#### 11/3/2023

# Problem-Solving AI Agents

I started studying, again. October marked my new beginning at University of Pisa, as a student of the AI curriculum for the Computer Science Master's degree. I decided to begin from the Artificial Intelligence Fundamentals course which goal is to give us the fundamentals of the AI discipline. Starting from the definition of a rational agent, we will dive in into the concepts of reasoning, planning and solving problems, searching for solutions to them.

One of the first issues that an AI practicioner has to face is to understand and define as clearly as possible the environment of its problem. There are some framework that helps to standardize that definition, but you can easily imagine what are the main aspects to take attention to. One of those is the *knowledge* of the environment upon which the problem relies. For example, would be great to predict the presence of a disease from a simple blood analysis, and that's the case for some of them. But there are certainly some disease for which we didn't found yet a systematic correlation between values and prediction. In those cases, technologies like AI comes in help. That was an example in which there is a lack of knowledge, but you can also be faced with a real lack of *visibility*: let's think of a maze for example, or maybe a robot that wants to clean your house. It does not know the house "structure" before making an exploration phase. So, as you can imagine, there are a lot of possibilities here, both from the environment point of view, both from the instruments that you have to choose while addressing the problem.

The concepts in that course start to look at those problems relaxing the real-world scenarios, investigating abstract and simplified environment first. So, let's imagine ourselves in a **fully observable** environment. That means that in every moment, we are able to have a complete point of view upon the whole problem, aware of all the information that we need to **solve it**. At the same time, though, we also know that we are not able to immediately tell with certainty what's the correct action to take to reach our goal. With that environment in front of us, the correct instrument to use are the so called **problem-solving agent**, which strategy is to plan ahead and consider a path that bring them from a starting point toward the goal state. That process is known (by all of us) as **search**.

Let's give us an example problem now: we are a little funny cell of a grid. We know that this grid has a maze, and we also know that we want to find our friend, that is somewhere inside the grid. Lastly, thanks to our drone, we also have a clear view from the top of the grid that gives us the whole knowledge of the current situation of our environment.

First thing to do, we have to formalize the problem as a **search** problem:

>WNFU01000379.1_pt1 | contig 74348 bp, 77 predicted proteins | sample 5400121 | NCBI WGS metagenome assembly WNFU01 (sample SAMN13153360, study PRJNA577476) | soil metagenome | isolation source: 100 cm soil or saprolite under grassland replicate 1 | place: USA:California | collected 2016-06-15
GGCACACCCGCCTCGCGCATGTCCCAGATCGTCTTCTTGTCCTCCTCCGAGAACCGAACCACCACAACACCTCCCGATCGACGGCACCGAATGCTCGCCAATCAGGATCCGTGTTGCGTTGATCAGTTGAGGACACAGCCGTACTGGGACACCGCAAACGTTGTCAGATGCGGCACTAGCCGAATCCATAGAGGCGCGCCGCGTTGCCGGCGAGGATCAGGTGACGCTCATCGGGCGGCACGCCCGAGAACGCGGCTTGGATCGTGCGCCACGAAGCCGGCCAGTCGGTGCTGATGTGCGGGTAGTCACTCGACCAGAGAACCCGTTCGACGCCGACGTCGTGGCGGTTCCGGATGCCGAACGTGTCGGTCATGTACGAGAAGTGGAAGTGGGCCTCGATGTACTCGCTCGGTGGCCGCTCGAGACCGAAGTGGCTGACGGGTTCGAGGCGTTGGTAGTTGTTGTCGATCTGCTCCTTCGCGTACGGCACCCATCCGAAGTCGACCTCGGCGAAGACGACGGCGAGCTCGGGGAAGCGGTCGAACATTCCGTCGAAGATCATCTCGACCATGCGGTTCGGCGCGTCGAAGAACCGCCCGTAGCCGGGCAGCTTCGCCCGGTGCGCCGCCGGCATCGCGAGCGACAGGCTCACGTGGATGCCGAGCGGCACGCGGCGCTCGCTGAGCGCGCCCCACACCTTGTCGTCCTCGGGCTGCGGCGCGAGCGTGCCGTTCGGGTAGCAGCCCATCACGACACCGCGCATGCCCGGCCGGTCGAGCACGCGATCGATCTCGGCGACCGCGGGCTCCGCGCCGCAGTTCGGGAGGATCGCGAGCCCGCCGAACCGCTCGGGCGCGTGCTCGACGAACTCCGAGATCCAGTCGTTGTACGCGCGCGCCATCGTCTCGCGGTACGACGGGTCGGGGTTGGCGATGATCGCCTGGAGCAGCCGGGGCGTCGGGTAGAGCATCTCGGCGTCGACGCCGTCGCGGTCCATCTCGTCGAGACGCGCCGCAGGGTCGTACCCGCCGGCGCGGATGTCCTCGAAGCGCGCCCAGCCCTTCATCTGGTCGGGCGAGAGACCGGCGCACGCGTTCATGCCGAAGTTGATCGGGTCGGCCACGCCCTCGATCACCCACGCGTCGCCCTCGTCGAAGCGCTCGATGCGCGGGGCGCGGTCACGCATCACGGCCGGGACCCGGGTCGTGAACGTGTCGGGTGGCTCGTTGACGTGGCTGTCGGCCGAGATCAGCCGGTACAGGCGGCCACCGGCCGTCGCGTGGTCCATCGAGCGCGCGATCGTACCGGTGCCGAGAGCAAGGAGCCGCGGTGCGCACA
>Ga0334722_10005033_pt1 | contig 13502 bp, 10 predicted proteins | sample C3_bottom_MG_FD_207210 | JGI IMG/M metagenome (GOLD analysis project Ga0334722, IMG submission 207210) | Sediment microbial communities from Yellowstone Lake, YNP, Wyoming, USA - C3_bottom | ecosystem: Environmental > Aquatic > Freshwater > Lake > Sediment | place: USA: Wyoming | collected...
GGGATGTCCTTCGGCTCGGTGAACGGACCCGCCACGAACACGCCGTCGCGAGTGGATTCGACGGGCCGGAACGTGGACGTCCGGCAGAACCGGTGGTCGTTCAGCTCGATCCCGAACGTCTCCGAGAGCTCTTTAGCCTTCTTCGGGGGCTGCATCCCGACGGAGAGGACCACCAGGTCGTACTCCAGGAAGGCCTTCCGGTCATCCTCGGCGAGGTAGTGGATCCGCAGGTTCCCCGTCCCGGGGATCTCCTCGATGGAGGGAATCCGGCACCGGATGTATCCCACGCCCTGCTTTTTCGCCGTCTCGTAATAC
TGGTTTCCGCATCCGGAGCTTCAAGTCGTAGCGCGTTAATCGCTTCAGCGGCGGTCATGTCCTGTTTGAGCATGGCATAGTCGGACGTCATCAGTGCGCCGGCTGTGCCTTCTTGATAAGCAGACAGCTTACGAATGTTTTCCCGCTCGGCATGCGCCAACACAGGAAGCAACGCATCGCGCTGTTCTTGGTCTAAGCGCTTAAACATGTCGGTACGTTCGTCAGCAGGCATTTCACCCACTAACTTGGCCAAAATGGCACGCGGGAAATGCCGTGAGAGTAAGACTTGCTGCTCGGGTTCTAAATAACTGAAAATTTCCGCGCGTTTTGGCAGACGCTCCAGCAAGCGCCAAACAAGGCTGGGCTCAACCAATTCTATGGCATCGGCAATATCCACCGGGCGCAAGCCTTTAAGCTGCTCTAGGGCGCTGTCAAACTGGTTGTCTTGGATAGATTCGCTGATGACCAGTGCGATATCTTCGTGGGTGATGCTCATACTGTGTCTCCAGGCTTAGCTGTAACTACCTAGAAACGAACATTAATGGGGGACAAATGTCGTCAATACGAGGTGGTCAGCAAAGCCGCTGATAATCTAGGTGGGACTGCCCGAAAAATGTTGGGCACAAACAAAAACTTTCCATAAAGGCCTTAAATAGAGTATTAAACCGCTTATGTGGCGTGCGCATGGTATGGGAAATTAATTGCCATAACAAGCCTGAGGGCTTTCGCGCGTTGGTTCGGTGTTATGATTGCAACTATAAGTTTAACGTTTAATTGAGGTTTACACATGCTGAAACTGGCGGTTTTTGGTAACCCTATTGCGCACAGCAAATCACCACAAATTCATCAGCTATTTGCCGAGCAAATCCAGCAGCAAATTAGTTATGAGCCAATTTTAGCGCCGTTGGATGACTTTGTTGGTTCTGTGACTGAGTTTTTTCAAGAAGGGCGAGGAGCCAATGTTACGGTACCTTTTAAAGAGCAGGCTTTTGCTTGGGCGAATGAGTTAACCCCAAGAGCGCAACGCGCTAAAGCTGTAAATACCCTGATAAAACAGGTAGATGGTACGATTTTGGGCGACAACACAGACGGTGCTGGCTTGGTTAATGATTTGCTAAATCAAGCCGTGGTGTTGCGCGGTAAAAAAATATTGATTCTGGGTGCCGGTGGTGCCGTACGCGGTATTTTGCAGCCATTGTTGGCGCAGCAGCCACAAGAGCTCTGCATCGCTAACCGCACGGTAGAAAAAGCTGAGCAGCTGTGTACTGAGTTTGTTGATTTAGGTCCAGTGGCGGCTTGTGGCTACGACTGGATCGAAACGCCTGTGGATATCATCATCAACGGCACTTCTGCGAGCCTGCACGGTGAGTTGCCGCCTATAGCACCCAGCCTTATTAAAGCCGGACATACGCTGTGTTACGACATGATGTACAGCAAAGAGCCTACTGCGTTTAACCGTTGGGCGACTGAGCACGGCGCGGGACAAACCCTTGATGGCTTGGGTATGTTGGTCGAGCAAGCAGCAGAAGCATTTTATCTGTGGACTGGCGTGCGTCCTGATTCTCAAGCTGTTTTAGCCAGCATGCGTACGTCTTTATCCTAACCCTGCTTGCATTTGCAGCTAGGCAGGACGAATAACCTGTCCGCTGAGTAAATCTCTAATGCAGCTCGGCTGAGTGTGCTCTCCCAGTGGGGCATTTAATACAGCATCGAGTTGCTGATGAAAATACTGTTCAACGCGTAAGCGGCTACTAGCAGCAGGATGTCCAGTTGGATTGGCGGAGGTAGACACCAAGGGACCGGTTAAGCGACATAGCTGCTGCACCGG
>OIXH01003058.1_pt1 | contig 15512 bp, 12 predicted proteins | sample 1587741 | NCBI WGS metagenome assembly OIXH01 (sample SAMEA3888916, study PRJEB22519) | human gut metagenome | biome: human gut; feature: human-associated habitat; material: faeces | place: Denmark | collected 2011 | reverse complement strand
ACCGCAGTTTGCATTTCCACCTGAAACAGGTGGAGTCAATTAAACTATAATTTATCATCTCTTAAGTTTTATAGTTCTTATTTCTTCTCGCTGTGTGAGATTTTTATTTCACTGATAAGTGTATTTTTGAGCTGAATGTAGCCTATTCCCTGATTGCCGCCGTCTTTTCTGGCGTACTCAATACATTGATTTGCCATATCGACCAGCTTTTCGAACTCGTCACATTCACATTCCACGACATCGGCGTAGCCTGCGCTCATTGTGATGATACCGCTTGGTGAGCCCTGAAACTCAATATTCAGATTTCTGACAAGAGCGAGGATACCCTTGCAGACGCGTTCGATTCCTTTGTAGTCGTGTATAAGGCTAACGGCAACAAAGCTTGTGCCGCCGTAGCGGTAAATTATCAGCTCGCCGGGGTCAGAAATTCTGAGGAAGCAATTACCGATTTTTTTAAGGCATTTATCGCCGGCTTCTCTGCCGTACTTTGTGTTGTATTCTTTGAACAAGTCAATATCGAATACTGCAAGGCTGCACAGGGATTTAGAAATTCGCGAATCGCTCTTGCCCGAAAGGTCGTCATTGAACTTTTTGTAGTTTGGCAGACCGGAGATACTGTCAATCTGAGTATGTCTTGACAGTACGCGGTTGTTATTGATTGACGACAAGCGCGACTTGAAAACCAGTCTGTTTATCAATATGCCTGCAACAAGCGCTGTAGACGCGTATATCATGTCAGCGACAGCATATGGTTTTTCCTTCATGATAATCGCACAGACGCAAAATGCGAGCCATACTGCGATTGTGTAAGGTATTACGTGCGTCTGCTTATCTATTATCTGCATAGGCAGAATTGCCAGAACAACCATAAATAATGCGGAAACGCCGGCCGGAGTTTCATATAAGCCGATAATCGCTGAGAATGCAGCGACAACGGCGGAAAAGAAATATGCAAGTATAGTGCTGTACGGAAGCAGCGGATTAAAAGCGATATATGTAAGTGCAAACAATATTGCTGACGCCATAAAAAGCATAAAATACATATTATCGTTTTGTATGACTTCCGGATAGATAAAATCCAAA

- What are the
**states**on which the environment can be in? Defining the**state space**, we can say that it is composed by the set of the grid's cell coordinates. - What's the
**initial state**? It's where we are right know, the coordinates of our position in the grid. - What is the
**goal**? Is there only one of it? We have to find our friend, so our goal will be the coordinates of our friend in the grid. - What are the
**actions**that we can take? Well, generally speaking we can go ahead toward the top, right, bottom or left cell. In that case, we should be careful to not step on the walls of our maze, though. - What is the effect of our
**action**on the environment? Also called the**transition model**, it serves us to explain what is the state resulting from a certain action taken from a certain state. We know this, we just need to update our coordinates based on the direction of the movement. - What is the
**cost**of our actions? For example, let's imagine a navigator agent. We need to know how much kilometers is long every available roads towards our goal to minimize the costs for our passenger (actually, maybe would be worth to focus on the time, but it's just an example).

Okay, we should have everything now to solve our problem. As we already said we need to **find** the correct **sequence of actions** that brings the agent from the **initial state** to the **goal state**. The agent will find it building a **search tree** where:

- the root of the tree is the initial state;
- on every state, the agent will consider
**all the legal actions**that can be taken from that state (we formalized this information before) and will take them, expanding the current node to create different branches of the tree; - all the current leaves node, form the so-called
**frontier**, i.e. the list of nodes that can be expanded in the subsequent search step.**Which node will be chosen by the agent from the frontier is what characterizes the chosen searching algorithm.**This is one of the most important choice to make when designing the agent; - when a node is chosen from the frontier for the expansion, the agent will check if that node encodes the
**goal state**. If so, the search is ended and the problem's solved!

Let's bring that theory to a practical example. Supposing we have a 3x4 grid, with a starting and a goal position well defined.

So, as you can see the initial state is `(3,4)`

while our goal is `(1,2)`

. At the beginning of the searching process, our frontier will be made out of only the initial state.

- Choose a node from the frontier. How? Let's just randomize this choice right know, we will later see different strategies that we can adopt in that step. Anyway, at the beginning we will have only one choice: the initial state.
- Is this a goal state? Nope, so we have to take the actions phase.
- What are the legal actions that we can take from the current state? In this particular case, we are in (3,4) so we can only go up and toward the left.